Opposition Quality Seems Hardly a Factor

Remember when you thought baseball statistics were easy? Now, analytically, a statistic is hardly worth anything if it’s left unadjusted. You know all the adjustments that go into numbers. Adjustments for ballpark environment. Adjustments for era. Sometimes adjustments for league. As far as WAR is concerned, there are adjustments for position. There’s one adjustment we still don’t make, though: that’s adjustment for quality of opposition. In theory, if there were a pitcher who only ever faced the best teams, and a pitcher who only ever faced the worst teams, that wouldn’t be accounted for. That’s something you’d have to figure out yourself.

Related to this, James Shields has obvious selling points: first and foremost, he’s been good. He’s been durable, and he’s experienced, and he’s pitched in the playoffs, and everything. Then there’s one other thing I don’t think has gotten much attention: Shields has, relative to the average, faced a fairly tough slate of opponents. In the past, I’ve manually calculated average opponent wRC+. Baseball Prospectus has its own version, oppRPA+, and the big advantage of oppRPA+ is it’s already been calculated for me. The average, as usual, is 100. Last year, Shields’ opponents came in at 105. The year before that, 105. The year before that, 105.

Seems like this should be a good thing for Shields’ market; seems like, if you adjust for this, Shields’ numbers would get a boost. But how much does this matter, really? Coming up soon, a first attempt at an answer.

The research itself wasn’t difficult. I set a season minimum of 100 innings. I looked for pitchers who threw 100 innings in consecutive years, and I tracked their season-to-season oppRPA+. Simple math yielded the change in oppRPA+, and I sorted by the change, in descending order. Then I linked the pitchers to various FanGraphs stats: ERA-, FIP-, and xFIP-. In the end, I had the full slate of numbers for Year 1, and the full slate of numbers for Year 2. I had a sample exceeding 1,100, so I split that into five groups. This table shows you the performances, on average. Group 1 includes the pitchers who, in Year 2, faced considerably tougher opponents. Group 5 includes the pitchers who, in Year 2, faced considerably weaker opponents. The oppRPA+ for Group 1, on average, increased six points. The opposite occurred for Group 5.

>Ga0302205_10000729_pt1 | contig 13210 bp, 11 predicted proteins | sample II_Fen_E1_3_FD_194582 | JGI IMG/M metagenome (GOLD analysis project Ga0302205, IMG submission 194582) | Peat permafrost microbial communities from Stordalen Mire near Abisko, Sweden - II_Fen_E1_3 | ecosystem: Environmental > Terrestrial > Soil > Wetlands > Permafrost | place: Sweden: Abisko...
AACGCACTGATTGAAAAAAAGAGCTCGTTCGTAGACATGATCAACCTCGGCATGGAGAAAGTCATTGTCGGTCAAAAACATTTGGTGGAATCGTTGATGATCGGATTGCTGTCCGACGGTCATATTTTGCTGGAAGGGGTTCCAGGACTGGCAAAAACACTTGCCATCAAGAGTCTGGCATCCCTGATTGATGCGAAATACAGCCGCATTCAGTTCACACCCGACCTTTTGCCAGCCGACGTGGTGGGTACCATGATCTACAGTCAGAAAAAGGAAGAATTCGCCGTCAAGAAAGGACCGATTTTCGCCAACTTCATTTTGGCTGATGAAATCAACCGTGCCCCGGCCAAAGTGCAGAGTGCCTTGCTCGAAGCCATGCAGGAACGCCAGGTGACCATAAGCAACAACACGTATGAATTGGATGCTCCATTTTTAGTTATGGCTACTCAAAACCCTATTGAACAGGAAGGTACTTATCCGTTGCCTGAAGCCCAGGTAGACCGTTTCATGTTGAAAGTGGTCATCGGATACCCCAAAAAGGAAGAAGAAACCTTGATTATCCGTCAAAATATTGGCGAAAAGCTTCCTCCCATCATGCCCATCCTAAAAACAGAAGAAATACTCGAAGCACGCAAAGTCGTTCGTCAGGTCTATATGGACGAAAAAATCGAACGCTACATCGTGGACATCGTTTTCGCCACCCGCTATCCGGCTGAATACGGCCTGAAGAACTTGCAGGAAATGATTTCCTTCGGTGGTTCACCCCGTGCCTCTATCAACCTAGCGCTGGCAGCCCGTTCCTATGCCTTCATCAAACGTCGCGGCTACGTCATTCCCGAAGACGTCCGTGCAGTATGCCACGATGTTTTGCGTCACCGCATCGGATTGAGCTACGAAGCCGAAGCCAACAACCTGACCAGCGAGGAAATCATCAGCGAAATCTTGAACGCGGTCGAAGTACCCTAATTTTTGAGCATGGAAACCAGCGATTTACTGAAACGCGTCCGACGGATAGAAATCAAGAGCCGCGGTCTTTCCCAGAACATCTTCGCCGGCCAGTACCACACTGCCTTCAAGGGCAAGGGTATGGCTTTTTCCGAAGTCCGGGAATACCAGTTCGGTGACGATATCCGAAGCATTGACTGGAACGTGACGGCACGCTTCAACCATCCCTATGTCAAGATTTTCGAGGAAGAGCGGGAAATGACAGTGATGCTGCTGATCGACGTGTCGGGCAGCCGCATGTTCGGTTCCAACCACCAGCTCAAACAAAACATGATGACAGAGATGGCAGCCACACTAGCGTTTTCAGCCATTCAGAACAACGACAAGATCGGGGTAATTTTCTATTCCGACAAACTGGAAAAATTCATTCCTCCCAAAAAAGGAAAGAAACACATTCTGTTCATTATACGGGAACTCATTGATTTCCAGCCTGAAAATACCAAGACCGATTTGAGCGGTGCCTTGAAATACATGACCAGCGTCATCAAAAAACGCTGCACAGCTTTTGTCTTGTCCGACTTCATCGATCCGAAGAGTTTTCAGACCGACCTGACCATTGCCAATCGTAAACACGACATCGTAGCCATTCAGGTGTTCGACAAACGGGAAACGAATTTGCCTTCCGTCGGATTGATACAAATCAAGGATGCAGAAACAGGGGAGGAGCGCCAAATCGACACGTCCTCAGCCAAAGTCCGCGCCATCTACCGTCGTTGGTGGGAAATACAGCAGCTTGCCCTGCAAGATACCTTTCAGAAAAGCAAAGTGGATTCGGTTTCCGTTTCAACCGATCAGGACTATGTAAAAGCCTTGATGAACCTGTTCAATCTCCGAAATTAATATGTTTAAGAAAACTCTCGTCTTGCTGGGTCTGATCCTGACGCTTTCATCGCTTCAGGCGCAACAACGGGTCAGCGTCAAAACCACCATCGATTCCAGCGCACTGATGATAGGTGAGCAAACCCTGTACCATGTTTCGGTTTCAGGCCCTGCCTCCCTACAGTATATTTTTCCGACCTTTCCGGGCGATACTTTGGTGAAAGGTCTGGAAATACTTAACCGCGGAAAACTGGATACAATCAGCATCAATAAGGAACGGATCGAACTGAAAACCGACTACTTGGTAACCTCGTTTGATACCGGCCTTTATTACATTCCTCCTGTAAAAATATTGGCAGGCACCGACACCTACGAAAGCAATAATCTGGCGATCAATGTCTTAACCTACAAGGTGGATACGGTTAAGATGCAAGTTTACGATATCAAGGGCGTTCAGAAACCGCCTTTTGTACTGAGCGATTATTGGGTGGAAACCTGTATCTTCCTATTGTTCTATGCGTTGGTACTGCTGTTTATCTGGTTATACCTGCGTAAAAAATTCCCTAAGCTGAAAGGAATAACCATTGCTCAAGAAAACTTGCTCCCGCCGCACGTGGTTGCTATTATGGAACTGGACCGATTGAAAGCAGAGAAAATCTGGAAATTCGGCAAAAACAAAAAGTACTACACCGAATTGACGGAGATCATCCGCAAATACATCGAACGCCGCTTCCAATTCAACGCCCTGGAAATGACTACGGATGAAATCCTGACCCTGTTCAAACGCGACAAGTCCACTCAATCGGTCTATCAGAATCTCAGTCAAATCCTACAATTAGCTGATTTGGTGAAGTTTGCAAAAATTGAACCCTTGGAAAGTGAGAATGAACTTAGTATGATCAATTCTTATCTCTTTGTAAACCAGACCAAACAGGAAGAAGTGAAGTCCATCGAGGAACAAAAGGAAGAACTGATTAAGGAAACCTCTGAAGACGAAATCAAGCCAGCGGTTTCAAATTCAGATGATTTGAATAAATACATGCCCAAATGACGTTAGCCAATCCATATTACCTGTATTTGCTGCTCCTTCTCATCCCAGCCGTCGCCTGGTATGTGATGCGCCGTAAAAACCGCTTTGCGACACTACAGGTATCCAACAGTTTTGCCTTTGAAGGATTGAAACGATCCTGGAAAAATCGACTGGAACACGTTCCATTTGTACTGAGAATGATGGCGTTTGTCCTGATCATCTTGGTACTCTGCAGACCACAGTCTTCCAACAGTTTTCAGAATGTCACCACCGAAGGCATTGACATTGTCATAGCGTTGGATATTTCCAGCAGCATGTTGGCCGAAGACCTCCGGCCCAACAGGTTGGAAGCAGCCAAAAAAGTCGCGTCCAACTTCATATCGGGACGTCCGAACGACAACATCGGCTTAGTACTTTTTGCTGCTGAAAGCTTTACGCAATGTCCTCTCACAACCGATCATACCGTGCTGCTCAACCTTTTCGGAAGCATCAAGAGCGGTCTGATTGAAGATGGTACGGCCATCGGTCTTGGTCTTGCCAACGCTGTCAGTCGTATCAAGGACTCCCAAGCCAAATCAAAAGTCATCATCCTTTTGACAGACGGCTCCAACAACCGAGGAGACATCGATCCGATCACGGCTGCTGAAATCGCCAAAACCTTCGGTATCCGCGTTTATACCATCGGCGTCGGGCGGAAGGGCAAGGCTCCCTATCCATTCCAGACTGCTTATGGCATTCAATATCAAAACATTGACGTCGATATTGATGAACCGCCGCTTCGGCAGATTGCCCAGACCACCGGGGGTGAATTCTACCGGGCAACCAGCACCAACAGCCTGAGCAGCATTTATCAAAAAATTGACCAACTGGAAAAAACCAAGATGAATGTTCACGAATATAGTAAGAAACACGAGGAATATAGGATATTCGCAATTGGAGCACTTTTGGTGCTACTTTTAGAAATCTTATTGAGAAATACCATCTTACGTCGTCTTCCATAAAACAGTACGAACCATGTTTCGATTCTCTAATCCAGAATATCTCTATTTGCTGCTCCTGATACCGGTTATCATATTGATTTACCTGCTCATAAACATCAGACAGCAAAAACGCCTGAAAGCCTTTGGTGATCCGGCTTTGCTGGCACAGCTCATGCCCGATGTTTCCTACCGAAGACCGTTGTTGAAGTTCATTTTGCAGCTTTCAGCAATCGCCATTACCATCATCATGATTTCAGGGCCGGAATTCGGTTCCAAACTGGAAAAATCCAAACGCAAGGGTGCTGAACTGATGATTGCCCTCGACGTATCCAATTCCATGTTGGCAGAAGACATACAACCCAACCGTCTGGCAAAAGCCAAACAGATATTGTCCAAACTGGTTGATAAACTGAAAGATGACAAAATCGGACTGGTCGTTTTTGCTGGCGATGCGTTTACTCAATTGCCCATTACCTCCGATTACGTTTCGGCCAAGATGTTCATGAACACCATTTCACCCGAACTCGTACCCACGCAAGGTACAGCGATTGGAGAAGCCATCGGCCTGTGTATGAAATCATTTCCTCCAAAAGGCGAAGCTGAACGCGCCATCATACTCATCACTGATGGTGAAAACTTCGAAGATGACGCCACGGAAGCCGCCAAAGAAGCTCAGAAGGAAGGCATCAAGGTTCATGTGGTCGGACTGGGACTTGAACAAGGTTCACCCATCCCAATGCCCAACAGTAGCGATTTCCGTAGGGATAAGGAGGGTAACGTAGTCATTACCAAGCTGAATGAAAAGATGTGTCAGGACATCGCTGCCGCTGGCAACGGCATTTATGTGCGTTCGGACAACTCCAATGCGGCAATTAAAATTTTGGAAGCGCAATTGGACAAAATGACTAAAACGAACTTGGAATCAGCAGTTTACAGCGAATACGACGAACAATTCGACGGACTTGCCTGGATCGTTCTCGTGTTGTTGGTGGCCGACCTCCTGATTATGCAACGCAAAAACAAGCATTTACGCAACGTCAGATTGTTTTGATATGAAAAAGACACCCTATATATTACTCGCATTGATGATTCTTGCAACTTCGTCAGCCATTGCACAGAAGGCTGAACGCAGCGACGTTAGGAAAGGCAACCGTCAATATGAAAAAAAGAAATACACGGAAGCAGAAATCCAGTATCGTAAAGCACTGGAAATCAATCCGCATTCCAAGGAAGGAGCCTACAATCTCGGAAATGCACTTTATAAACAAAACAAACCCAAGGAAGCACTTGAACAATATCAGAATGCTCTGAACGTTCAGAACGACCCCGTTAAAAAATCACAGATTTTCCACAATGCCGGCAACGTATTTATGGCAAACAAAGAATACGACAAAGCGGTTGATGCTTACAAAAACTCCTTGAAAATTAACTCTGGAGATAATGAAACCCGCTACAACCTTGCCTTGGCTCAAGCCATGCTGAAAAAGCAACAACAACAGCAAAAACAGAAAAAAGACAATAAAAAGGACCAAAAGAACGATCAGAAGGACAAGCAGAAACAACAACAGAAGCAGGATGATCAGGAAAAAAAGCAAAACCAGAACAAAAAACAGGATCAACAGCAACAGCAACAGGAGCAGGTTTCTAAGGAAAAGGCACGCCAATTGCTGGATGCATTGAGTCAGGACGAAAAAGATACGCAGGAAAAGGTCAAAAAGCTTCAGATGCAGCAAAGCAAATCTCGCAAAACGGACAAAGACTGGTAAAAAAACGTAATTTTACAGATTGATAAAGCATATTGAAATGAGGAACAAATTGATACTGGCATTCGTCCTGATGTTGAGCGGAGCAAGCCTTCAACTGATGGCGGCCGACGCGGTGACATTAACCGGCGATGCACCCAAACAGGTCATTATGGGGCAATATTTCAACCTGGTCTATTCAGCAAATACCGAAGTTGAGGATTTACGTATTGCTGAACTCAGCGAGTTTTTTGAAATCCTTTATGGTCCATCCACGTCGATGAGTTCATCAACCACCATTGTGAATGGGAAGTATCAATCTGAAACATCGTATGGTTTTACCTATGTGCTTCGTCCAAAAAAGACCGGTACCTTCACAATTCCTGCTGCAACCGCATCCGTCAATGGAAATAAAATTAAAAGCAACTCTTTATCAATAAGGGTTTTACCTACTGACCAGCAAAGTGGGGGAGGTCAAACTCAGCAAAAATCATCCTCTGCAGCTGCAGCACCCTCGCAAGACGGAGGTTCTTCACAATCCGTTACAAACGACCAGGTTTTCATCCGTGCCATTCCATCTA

Group Y1 RPA+ Y2 RPA+ Change Y1 ERA- Y1 FIP- Y1 xFIP- Y2 ERA- Y2 FIP- Y2 xFIP-
Group 1 97 103 6 95 96 96 100 99 98
Group 2 99 101 2 95 95 96 98 98 98
Group 3 100 100 0 95 94 95 96 97 97
Group 4 101 99 -2 96 98 98 99 99 99
Group 5 103 97 -6 95 97 97 97 97 97

To make that easier to understand:

Group Y1 RPA+ Y2 RPA+ Change Change, ERA- Change, FIP- Change, xFIP-
Group 1 97 103 6 5 3 3
Group 2 99 101 2 3 3 2
Group 3 100 100 0 2 3 2
Group 4 101 99 -2 3 2 1
Group 5 103 97 -6 2 0 0

Absolutely, you see different numbers in the columns. They’re just not extremely different numbers. All the groups saw a little Year 2 ERA-related regression to the mean. Those pitchers who faced tougher opponents saw their average ERA- go up almost five points. Those pitchers who faced weaker opponents saw their average ERA- go up just over two points. You observe similar changes with FIP- and xFIP-. Differences do exist. Differences ought to exist — it’s not like opposition quality is completely irrelevant. But at least based on this, it’s a decidedly small factor. Maybe a run. Maybe two or three. And that’s toward the extremes. Most of the time, this isn’t worth thinking about for even a couple of minutes.